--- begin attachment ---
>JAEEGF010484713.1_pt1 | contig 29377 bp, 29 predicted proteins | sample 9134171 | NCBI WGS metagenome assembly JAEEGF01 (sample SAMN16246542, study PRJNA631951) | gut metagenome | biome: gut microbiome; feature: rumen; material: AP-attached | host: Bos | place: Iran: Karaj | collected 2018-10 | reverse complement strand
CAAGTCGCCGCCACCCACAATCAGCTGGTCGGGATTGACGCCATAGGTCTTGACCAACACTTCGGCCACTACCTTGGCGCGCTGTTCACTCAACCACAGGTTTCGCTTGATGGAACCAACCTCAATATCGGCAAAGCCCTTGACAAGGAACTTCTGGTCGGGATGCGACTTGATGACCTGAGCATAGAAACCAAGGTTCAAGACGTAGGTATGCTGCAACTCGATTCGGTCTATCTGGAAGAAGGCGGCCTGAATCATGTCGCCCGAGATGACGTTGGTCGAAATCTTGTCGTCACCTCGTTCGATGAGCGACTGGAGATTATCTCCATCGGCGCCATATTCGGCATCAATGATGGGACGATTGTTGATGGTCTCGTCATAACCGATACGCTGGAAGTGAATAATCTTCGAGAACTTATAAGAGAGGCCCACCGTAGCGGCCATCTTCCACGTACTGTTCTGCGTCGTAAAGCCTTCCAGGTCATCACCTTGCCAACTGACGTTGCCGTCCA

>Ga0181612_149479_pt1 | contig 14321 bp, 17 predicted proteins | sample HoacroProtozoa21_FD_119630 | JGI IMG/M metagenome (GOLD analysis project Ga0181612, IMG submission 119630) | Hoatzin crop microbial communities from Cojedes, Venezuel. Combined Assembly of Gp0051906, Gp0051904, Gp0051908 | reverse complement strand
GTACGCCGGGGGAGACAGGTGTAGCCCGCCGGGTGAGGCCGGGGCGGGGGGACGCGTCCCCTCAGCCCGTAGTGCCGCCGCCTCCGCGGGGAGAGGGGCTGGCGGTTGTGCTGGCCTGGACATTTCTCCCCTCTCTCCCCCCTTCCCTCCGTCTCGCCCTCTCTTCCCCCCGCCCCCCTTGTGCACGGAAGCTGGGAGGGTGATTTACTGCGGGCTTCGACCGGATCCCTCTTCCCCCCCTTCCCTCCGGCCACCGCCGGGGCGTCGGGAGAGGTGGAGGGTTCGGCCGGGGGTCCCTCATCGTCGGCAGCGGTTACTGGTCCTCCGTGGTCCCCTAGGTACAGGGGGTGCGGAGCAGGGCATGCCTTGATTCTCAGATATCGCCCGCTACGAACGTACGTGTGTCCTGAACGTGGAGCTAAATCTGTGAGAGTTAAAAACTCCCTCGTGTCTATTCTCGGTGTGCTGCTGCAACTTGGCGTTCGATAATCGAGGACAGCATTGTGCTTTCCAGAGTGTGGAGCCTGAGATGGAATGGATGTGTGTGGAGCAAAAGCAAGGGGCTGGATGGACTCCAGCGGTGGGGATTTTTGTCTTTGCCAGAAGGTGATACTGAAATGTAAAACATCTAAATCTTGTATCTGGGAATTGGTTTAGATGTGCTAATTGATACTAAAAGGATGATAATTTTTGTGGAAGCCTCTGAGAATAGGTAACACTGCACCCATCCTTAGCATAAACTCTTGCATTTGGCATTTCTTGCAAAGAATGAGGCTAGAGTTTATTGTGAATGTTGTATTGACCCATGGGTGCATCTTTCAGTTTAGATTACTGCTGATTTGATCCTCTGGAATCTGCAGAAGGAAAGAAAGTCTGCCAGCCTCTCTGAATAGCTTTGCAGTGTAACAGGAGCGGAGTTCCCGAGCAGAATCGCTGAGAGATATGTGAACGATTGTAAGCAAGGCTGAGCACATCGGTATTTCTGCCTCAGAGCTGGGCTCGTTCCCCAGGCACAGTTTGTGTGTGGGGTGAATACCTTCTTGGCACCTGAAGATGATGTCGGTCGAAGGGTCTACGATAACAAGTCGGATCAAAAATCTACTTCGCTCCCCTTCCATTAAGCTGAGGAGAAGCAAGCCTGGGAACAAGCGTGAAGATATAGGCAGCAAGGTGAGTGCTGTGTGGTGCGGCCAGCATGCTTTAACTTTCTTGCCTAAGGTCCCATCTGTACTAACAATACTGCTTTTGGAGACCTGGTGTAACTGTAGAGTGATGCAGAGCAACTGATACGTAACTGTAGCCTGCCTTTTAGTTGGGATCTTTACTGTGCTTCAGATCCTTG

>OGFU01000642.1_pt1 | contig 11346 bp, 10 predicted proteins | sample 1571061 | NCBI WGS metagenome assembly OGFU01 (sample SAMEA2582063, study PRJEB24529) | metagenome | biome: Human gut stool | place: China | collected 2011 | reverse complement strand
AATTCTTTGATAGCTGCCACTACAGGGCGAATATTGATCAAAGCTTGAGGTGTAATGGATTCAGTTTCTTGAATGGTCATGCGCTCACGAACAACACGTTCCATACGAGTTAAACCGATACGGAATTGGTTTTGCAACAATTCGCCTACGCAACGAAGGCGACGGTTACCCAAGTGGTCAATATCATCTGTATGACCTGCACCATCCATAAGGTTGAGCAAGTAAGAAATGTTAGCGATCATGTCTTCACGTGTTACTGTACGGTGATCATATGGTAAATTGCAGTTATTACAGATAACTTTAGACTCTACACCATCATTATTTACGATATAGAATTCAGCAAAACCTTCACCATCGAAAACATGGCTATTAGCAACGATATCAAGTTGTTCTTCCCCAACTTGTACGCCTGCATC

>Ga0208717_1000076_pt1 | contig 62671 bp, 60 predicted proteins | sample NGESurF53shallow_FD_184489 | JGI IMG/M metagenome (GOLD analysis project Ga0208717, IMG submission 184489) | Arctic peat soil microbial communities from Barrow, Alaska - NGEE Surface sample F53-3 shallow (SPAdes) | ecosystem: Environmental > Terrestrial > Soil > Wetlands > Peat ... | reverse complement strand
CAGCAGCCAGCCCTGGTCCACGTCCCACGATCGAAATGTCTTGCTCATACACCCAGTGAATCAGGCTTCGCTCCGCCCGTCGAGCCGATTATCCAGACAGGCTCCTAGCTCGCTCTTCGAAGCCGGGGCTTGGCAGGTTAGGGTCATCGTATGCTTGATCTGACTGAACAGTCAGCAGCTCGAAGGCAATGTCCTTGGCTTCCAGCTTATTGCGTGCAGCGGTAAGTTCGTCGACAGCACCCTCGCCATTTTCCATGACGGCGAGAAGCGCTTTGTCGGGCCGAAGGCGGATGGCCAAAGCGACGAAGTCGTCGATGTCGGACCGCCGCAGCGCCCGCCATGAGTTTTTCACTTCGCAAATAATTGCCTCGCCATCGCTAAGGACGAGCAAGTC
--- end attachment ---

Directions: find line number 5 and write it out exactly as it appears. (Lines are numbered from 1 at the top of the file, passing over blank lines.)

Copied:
>OGFU01000642.1_pt1 | contig 11346 bp, 10 predicted proteins | sample 1571061 | NCBI WGS metagenome assembly OGFU01 (sample SAMEA2582063, study PRJEB24529) | metagenome | biome: Human gut stool | place: China | collected 2011 | reverse complement strand